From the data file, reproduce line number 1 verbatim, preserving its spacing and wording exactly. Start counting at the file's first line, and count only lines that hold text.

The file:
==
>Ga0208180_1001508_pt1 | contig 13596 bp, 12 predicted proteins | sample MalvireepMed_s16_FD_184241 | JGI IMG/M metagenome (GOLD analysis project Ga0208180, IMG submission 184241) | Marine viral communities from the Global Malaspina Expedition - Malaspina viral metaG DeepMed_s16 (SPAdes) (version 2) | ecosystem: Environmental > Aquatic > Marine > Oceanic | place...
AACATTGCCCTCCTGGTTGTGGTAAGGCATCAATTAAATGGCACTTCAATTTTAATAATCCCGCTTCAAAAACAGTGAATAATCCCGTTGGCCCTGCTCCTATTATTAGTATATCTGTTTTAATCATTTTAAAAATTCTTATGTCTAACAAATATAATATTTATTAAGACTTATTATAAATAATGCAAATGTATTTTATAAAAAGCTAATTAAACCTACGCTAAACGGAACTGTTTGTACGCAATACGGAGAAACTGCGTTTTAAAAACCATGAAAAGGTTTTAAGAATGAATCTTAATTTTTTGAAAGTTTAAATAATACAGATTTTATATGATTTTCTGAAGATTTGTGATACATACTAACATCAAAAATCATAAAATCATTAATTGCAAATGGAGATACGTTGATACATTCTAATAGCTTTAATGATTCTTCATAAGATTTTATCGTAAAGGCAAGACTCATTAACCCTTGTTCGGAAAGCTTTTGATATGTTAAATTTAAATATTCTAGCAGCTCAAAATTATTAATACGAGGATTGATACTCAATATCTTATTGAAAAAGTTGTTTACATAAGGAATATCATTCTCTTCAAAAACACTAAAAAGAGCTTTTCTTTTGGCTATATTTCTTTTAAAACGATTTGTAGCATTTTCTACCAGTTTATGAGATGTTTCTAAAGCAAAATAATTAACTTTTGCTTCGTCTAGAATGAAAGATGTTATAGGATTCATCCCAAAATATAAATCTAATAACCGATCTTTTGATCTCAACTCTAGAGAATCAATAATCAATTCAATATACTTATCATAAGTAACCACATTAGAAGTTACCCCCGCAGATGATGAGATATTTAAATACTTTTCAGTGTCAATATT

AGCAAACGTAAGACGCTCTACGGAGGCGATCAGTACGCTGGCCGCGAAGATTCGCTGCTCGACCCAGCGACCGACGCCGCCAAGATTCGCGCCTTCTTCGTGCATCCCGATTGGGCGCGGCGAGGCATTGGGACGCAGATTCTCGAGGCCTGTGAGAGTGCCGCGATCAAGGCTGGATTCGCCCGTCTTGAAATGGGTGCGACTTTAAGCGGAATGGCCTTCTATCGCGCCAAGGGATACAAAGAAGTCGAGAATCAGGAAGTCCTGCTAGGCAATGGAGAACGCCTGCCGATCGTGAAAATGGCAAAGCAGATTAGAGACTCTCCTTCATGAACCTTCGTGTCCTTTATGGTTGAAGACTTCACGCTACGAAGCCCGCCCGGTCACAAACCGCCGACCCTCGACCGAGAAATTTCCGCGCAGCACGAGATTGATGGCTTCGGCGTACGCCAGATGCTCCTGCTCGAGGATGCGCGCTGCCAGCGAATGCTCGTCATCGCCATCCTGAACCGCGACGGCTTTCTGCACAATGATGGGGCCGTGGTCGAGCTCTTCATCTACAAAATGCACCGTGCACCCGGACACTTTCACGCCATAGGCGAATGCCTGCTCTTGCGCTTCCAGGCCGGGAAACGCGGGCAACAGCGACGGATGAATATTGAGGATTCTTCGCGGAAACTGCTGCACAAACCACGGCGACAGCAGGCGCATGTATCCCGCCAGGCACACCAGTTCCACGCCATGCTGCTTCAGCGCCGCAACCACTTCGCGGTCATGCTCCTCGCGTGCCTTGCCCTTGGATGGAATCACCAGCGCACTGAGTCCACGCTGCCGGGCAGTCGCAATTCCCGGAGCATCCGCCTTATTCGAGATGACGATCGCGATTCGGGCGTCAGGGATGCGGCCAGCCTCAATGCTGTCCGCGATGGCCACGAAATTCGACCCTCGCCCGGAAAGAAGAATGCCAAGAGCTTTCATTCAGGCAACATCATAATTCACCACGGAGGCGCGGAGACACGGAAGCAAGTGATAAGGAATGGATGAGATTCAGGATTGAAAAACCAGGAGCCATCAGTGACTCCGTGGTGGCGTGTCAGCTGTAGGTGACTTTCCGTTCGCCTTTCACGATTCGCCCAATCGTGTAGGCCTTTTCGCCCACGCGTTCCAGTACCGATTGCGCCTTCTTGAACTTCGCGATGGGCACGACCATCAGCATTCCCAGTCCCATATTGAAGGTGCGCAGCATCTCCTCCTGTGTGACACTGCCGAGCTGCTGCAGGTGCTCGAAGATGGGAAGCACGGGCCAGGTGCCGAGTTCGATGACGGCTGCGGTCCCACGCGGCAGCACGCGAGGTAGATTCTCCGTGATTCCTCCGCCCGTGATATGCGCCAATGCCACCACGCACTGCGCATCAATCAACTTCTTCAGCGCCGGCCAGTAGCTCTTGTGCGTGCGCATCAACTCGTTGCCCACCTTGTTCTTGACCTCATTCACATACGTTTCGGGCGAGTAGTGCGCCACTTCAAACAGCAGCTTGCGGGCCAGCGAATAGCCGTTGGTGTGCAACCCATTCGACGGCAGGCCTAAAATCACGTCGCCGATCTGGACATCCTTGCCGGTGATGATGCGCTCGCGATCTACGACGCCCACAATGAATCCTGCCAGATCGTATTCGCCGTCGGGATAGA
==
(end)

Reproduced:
>Ga0208180_1001508_pt1 | contig 13596 bp, 12 predicted proteins | sample MalvireepMed_s16_FD_184241 | JGI IMG/M metagenome (GOLD analysis project Ga0208180, IMG submission 184241) | Marine viral communities from the Global Malaspina Expedition - Malaspina viral metaG DeepMed_s16 (SPAdes) (version 2) | ecosystem: Environmental > Aquatic > Marine > Oceanic | place...